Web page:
Geek vs. VegJanuary 20, 2009
If you’ve never read (one of my favorite authors) Neal Stephenson’s treatise on the concept of geeking out versus vegging out, you need to.
If you’re lazy, here’s a summary, transposed from Stephenson’s original Star Wars editorial to an equally explosion-ridden piece of celluloid:
If you watched Transformers and the whole time were saying,
“Though Michael Bay’s visual image of Optimus Prime is drastically different than the Generation One blue and red Autobot leader, allowing the venerable Peter Cullen to voice the character lends it a distinct air of the traditional 1980s cartoon portrayal of Optimus as the utilitarian, grizzled yet caring battle commander.”
then you were geeking out.
On the other hand, if you watched Transformers and the whole time you were saying,
“Woah, dude! Giant fighting robots and explosions! Sweeeeeeeeeet!”
then you were vegging out.
Now most likely, a significant portion of the people watching Transformers (or at least the ones near my age), did some sort of combination of the two.
This is an extreme example of the concept. Obviously, it’s typically much more subtle than that. It’s also much more diverse: one could geek out over the CG renderings, or because of a favorite actor, the musicianship of the score, whatever.
In a planetarium, the opportunity for both veg and geek is high. Too far on the geek side, and you end up with a dry astronomy lecture with high bore potential. Too far on the veg side, and you end up with something that’s pure entertainment with little to no educational content.
This isn’t to say that people won’t like something that is radically geek or ridiculously veg. There are folks who might appreciate a straight-up astronomy lecture—they’re called astronomers. Likewise, pure entertainment has its place—Laser Floyd anyone?
I truly believe that good entertainment needs to be a combination of the two houses, bi-partisan if you will, and educational entertainment especially needs to be a very cultivated blend of geek and veg.
For example, you could show the audience a still diagram of a solar system orrery to demonstrate the orbits of the planets, and that might get your point across just fine. An image like that has high geek potential, because people that have the order of the planets memorized will be happy to see something that they’re familiar with.
Now, up the veg factor by animating that same image so that the planets revolve around the sun, tracing their orbital path. Typically you’ll need a video or laser projector to carry something out like this, and if done right, it can look really spiffy.
Take another step: animate the image in three dimensions*, so you’re able to change the audience’s perspective. Spin the orrery so that you can see it from the top, the bottom, the sides, etc.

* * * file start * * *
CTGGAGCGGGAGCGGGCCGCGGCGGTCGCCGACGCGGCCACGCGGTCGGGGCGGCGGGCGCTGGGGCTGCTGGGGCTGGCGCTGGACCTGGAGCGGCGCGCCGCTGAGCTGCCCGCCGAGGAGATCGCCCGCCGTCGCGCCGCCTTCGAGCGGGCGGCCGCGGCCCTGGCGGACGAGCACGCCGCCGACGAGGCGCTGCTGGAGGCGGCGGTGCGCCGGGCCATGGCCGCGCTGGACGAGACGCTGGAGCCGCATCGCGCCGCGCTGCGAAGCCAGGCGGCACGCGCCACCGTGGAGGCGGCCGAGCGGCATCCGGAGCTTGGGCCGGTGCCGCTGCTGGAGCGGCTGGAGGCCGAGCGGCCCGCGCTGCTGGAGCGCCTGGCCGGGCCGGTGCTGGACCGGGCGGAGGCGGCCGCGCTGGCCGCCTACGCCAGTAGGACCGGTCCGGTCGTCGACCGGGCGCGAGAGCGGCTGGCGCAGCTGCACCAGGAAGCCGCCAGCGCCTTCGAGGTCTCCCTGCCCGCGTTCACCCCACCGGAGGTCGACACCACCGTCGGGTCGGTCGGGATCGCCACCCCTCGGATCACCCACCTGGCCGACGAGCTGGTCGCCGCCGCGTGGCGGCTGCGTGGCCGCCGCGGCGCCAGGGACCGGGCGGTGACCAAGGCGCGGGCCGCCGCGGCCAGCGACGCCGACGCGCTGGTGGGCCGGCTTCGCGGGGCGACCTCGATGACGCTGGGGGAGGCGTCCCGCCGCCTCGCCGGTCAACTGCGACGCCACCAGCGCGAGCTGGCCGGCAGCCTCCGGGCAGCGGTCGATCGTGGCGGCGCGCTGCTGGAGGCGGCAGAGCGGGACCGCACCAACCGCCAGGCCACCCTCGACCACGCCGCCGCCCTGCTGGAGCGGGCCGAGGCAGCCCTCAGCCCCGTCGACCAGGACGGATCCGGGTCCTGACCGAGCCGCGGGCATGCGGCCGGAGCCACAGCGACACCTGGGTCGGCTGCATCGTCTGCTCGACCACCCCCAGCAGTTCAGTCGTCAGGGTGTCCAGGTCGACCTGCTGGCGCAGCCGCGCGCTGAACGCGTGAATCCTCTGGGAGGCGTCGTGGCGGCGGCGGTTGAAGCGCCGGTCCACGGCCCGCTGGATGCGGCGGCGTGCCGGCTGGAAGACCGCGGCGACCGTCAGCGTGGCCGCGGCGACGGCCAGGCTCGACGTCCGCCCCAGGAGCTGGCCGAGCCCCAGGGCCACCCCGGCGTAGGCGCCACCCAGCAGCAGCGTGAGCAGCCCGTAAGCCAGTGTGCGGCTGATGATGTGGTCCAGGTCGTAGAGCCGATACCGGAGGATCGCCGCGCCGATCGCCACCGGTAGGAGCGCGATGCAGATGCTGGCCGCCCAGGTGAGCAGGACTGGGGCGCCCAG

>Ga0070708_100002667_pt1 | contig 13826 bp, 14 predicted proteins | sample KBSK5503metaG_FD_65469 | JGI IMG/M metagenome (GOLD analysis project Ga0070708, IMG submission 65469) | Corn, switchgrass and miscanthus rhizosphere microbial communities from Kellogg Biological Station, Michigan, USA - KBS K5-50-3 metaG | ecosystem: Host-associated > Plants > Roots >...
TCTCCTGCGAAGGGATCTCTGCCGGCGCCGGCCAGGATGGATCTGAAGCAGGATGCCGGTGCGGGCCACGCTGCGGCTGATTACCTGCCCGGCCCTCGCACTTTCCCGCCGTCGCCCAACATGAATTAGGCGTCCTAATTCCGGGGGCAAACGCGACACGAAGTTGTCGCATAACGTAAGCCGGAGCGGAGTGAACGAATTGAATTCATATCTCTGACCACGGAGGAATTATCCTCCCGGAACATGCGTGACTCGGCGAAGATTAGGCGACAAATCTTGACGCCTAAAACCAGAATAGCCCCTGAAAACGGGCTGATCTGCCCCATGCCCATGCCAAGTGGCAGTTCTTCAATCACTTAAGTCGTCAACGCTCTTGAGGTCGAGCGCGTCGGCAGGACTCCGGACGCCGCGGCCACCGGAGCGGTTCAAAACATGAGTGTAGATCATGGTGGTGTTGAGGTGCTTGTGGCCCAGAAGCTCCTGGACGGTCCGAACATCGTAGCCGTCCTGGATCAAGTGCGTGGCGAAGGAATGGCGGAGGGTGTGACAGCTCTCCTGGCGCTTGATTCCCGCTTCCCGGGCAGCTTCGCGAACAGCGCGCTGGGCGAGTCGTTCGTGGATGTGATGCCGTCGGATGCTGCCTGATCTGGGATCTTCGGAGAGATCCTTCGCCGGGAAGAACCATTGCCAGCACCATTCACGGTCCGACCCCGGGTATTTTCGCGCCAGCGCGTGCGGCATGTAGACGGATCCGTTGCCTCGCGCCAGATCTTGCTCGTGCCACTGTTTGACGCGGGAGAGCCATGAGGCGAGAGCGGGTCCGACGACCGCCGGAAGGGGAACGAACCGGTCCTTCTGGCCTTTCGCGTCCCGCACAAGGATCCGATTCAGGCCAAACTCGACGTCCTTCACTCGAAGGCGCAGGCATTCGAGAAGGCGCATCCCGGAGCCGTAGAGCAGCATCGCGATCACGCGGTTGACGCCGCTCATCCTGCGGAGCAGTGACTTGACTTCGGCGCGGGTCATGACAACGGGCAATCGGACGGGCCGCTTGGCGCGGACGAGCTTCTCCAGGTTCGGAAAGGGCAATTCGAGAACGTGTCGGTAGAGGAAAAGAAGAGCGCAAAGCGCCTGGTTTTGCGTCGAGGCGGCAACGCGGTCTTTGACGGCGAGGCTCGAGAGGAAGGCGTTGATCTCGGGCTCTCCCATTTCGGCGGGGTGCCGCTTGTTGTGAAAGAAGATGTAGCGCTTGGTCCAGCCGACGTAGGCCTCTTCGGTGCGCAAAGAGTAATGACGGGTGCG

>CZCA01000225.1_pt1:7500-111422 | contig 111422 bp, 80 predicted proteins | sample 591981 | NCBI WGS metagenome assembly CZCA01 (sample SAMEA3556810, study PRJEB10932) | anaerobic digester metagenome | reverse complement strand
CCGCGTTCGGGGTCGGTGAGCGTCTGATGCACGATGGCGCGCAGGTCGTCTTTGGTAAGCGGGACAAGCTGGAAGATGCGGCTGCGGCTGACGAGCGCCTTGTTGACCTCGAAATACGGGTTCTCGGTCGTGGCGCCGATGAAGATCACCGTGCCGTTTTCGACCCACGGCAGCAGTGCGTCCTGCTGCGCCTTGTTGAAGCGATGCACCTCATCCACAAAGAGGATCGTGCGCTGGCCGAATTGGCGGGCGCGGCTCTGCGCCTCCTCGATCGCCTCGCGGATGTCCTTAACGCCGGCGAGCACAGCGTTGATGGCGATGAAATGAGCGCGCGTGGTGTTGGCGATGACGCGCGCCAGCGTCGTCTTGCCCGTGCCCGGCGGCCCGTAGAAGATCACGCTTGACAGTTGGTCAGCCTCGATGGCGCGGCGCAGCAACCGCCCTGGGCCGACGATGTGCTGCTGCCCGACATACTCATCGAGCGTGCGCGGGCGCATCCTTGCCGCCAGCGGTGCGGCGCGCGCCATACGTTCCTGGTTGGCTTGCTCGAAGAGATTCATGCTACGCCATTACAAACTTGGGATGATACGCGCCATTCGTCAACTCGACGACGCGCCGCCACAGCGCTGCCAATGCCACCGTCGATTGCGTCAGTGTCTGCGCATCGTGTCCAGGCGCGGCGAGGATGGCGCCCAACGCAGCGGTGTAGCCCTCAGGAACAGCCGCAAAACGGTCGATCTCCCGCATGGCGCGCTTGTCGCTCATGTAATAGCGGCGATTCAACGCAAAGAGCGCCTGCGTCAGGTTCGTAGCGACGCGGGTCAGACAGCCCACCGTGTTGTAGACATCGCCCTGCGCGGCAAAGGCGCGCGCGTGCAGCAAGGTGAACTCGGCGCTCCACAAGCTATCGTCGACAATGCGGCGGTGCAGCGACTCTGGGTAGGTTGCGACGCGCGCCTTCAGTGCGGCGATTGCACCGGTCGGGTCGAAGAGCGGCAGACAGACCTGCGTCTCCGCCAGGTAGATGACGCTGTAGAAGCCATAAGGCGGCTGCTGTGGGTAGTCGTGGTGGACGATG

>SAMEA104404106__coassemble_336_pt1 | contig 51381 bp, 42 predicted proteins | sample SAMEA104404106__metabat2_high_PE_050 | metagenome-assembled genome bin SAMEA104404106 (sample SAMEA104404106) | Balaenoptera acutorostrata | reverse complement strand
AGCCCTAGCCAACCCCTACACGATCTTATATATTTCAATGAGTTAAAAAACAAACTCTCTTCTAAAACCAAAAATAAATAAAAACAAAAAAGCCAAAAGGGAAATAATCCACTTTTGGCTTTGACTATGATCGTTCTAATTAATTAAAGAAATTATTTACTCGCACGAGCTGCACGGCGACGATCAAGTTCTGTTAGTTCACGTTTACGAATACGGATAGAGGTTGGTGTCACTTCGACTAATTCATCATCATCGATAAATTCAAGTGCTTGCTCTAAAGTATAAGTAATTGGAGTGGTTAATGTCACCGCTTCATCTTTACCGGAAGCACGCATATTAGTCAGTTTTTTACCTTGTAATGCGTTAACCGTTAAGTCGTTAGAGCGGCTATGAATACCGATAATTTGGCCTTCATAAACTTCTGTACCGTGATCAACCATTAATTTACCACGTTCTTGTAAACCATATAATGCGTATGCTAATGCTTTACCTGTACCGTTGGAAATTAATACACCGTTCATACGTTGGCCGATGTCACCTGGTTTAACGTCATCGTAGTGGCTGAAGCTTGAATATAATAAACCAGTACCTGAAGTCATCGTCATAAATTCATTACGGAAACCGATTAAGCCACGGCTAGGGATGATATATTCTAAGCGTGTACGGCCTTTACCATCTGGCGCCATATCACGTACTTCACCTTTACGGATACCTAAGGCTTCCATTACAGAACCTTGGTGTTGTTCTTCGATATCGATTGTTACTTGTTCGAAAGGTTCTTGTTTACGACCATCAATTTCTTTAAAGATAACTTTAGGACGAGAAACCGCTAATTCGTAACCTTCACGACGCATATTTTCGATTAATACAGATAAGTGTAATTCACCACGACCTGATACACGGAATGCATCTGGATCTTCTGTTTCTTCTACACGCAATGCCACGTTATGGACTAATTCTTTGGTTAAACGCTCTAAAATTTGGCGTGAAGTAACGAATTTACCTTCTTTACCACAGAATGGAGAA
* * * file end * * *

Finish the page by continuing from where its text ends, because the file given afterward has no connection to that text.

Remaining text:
Go further into veg-land by doing away with the proscenium that is the TV frame: blow up the orrery so that it covers the entire dome, with the sun at the apex and Pluto (yes, I include Pluto) with its tilty orbit at the edge of the dome. This kind of image is really cool; the audience has to look around the theater to take in the entire picture.
Finally, you can take an orrery to its logical extent by breaking the laws of physics and actually flying the audience through the solar system as if they’re on a spacecraft, buzzing the planets as you go, maybe showing actual Hubble images of each, along with all the fixin’s like rings and moons and asteroids.
At this point, you’ve got major “Oooh!” and “Aaah!” generation going on—so much in fact that the audience may be vegging out so far that they’re too caught up in the scene, totally ignoring the announcer or not even listening to the narration, missing the entire point you’re trying to get across with the orrery demonstration to begin with. Crossing that line can be easy with so many cool toys to play with.
When producing a show, I try to present a mix of geek and veg, like an oscillation between info and wiz-bang. I also try to build up towards the first big presentation of a veg-worthy scene, so that you don’t “give it away on the first date,” so to speak—by the time I do a big nausea-inducing spin of the stars or a relativity-ignoring planetary flyby, the audience feels like they’ve earned it.
I also puncturate very important educational points or themes by going dark. That is to say, if there’s something in the narration that the audience absolutely, positively must know when they leave my theater, I’ll kill all images and stop all movement, so that there are no distractions—they’re forced to listen without their minds wandering.
The next time you find yourself sincerely enjoying a movie or TV show, think about the balance between geek and veg, and how it can really make a difference in audience attention and reaction.